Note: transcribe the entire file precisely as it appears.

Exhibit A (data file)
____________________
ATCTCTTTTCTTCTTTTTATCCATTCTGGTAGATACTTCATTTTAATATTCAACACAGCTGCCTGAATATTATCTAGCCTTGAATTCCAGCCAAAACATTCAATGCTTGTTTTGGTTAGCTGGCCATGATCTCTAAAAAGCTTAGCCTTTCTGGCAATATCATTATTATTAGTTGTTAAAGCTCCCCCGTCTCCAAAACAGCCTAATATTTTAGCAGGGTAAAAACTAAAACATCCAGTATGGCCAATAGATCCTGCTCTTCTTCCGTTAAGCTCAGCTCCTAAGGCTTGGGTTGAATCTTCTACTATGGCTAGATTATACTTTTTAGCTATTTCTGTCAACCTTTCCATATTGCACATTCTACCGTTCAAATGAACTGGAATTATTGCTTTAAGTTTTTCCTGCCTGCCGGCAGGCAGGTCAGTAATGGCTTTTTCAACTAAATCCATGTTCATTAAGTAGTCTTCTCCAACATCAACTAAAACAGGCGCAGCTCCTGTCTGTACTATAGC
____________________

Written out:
ATCTCTTTTCTTCTTTTTATCCATTCTGGTAGATACTTCATTTTAATATTCAACACAGCTGCCTGAATATTATCTAGCCTTGAATTCCAGCCAAAACATTCAATGCTTGTTTTGGTTAGCTGGCCATGATCTCTAAAAAGCTTAGCCTTTCTGGCAATATCATTATTATTAGTTGTTAAAGCTCCCCCGTCTCCAAAACAGCCTAATATTTTAGCAGGGTAAAAACTAAAACATCCAGTATGGCCAATAGATCCTGCTCTTCTTCCGTTAAGCTCAGCTCCTAAGGCTTGGGTTGAATCTTCTACTATGGCTAGATTATACTTTTTAGCTATTTCTGTCAACCTTTCCATATTGCACATTCTACCGTTCAAATGAACTGGAATTATTGCTTTAAGTTTTTCCTGCCTGCCGGCAGGCAGGTCAGTAATGGCTTTTTCAACTAAATCCATGTTCATTAAGTAGTCTTCTCCAACATCAACTAAAACAGGCGCAGCTCCTGTCTGTACTATAGC